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About Oregon City courier=herald. (Oregon City, Or.) 1898-1902 | View This Issue
OREGON CITY COURIER-HERALD, FRIDAY, JUNE 21, 1901
NORTHWEST IMPLEMENT CO,
208 Front Street Portland, Oregon .
Hodges' Queen, Prince and King Binders
Strongest bnilt. ' Easiest operated. Only
Binders having three packers. Greater binding,
capacity by ioo per cent than any machine
Roller bearings throughout.
Hodges' New Mowers
With roller bearings. Fully up-to-daie. Com
bining strength, power, speed and lightness of
V "draft. .
f Hodges' Lassie Self
With relief spring, bicycle wheel, steel axles
and center dump.
See our goods and be convinced
WAGONS, BUGGIES, PLOWS. HARROWS, ETC. 1
I. L. Clark, of Logan, was in the city
Joseph Pollock, of Highland," was in
the city Tuesday.
W. H. Burghardt, jr., of Salem, spent
Sunday in the city.
W. H. Woodruff, of Elwood, was in
Oregon City Tuesday. ,,
Mr. and Mrs. Fred Smith, of Needy,
were visitorsin town Tuesday.
Mrs. L. L. Porter went to Corvallis
Wednesday to visit her parents.
M. A. Flian and William Pugh, of
Cherryville, were in town Sunday.
Mrs. Adolph Willey and children
are visiting her parents in Portland.
A. E. Taoiiesee, of Salem, is spending
his summer vacation in Oregon City.
Mrs. Lulah Toedtemeier, of Stafford,
was a visitor in Oregon City Monday.
E. A. Wilcox, a well known resident
of Eagle Creek, was in the city Monday.
Mrs. Frank Winalow, of Meadow
brook, is visiting her sister, Mrs. G. H.
Mrs. E. E. Martin, of Dayton, was
visiting her sister, Mrs. Weldon Shank,
Miss Marie Willey visited Miss Nell
White in Portland for several days, dur
ing the week.
Miss Lizzie Buiris and Harry Tacka
'berry, of Portland, visited frieuds in the
Mrs. Herman Logus and Mies Lou
Mortimer visited the Former's mother in
Charles Haneis arrived from Eddy
ville Tuesday, and is visiting his half
brother, Charles Ratsch.
Trafton and Emery Dye, George
fiwafford and Claude Williams are home
from Forest Grove university.
Miss Florence Patty left Tuesday for
Medford, where she will spend the eum
mer vacation with her brother.
Miss Laura Beatie changed her mind
about going East to attend the Buffalo
exposition, bnt may decide to go later.
Eobert Wright, of Meadowbrook, was
in the city Tuesday,' and reported that
haying would begin on the following
. G. G. HUNTLEY
Oregon City. ' - . - - Oregon
Phone. 413 301
7th St., Utween Bridge nd 8. P. Depot
Mrs. J. B. Stic son, who has. been se
riously ill, was taken to Portland hospi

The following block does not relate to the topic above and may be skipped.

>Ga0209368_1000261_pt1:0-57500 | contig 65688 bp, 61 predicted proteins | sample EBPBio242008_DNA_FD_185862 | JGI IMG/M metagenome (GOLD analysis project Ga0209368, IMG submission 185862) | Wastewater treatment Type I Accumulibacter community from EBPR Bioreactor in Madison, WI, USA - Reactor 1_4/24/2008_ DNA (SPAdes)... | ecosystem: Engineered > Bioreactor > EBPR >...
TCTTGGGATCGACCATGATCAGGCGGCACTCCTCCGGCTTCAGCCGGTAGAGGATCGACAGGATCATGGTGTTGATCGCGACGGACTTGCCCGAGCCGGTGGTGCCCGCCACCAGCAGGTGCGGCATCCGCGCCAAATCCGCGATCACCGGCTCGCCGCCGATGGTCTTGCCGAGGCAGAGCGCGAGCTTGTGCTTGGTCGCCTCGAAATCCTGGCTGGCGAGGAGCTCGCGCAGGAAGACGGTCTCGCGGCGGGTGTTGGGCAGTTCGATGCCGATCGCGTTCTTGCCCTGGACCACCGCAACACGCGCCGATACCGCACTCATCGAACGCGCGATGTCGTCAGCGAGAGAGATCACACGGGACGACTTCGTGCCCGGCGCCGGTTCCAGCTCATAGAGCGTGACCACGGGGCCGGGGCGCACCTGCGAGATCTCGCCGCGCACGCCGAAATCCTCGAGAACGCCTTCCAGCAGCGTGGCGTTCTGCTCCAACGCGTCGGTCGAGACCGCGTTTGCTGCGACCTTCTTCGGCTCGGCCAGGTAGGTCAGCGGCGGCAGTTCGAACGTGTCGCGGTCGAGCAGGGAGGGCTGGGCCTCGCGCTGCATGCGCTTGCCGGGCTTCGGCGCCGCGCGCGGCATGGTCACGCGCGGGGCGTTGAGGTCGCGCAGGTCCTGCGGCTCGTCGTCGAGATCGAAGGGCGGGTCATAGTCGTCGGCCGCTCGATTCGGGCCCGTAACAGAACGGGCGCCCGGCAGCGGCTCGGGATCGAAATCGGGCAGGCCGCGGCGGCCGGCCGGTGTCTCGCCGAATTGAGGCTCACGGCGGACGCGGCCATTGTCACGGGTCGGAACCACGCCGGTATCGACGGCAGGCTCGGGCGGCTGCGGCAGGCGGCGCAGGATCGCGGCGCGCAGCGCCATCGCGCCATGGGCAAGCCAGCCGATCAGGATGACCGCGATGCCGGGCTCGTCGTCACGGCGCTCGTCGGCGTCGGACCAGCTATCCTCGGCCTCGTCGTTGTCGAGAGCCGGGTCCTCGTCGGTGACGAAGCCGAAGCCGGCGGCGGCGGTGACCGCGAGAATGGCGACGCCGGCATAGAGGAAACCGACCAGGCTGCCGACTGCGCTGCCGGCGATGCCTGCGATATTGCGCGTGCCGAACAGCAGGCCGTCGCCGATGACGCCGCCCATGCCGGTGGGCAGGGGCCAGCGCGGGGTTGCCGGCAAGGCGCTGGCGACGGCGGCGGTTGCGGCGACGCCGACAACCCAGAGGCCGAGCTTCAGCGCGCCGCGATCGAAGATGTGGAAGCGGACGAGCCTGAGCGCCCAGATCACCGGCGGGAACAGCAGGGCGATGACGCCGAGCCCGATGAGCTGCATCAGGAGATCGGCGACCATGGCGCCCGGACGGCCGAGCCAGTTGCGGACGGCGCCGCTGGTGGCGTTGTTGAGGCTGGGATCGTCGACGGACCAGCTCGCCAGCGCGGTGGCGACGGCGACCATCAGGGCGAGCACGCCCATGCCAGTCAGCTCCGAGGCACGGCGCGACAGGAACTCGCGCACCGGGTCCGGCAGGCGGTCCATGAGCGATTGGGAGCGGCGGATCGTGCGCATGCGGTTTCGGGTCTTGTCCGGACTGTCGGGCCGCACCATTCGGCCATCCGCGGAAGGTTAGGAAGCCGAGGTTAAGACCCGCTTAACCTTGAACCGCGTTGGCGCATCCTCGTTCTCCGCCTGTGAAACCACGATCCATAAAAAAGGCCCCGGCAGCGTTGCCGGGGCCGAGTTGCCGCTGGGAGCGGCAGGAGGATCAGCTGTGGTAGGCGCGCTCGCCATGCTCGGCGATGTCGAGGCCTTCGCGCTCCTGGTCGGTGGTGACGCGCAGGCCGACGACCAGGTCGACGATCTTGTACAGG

tal Monday to undergo a surgical opera
tion. Mrs. J. Gleason is visiting Mr. G lea
ion at The Dalles, and will make a short
visit at the warm springs before return
Mr. and Mrs. O. D. Eby, of Molalla,
were in town Wednesday, making prep
arations to take up their residence here
by July 1st. ,
D. H. Mosher, the well known Ked
land school teacher, left Monday for
Hamilton, Grant county, where be will
Mr. and Mrs. Ellsworth Scott, of Wil
holt, who had been on a trip' to the
coast, were in town Tuesday on their
way home. .
Miss Louva Randall, who was visiting
her parents,. Mr. and Mrs. M. W. Ran
dall at Newport, returned home the first
of ihe week.
Mr. and Mrs. Eobert Leslie, two well
known residents of Wilhoit, were in Or
son City visiting friends for a couple af
days this week.
E. E. Charman, G. A. Heinz, J. F.
Clark and C. E. Mohler left Tuesday
morning on a fishing trip in the direc
tion of the Abiqua.
Willie aud Freddie Moehnke, of Shu
bel, who had been attending Albany
college, during' the past year, returned
home last Thursday. .
Mr. and Mrs. 0. H. Byland are home
Irom tbe vicinity oi Antelope in East
ern Oregon, where each recently closed
spring terms of school.
John W. Myers has returned from an
extended visit to Pendleton, and is vis
iting relatives here. He reports Pen'
dleton to be a lively town.
W. M.Stone, of Eedland, was in tbe
city Tuesday, and toek his daughter.
Miss Maude home from Portland, where
her eyes bad been treate 1,
Deputy County Recorder E. P. Ded
man, of Clackamas, will represent his
local lodge of Workmen at the grand
lodge to be held July lbtb, in Portland
W. H. Bonney, the Eedland sawmill
nroDrietor. was in town Wednesday.
and reported that considerable ork was
being done on tbe Abernetby and Viola
There Is nothing that adds to the selling value or
the renting value of a house like good paint there
is nothing that makes home more home-like than
It pays to paint The better the paint, the better
It pays. .
pays in the beginning because it goes so far pays m
we end because it lasts so long, and looks so well, as
long as it lasts. There is no paint like it for beauty
and durability, for economy and satisfaction.
We carry the only complete line
of Caskets, Coffins, Robes, Linings
and have the only first-class and
up-to-date Hearse in the county.
Our prices are never exorbitant.
We guarantee satisfaction. We
can give you better goods and bet
ter service for less money than any
other undertakers in the county.
Call! prompt; attended, night or day
Undertakers and Embalmers
Mrs. J. E. Noll and her father, Mr.
Kingsley are visiting the former's
daughter, Mrs. Frank Weed. They ex
pect to return to their home atMcMinn
Benjamin Dreier, a well known resi
dent of Macksburg, was in town Wed
nesday, and announced his intention of
investing his surplus money in govern
Mr. and Mrs. 0. Schuebel went to
Eugene Tuesday, to attend the com
mencement exercises of the state uni
versity. W. G. Beattie, brother of Mrs.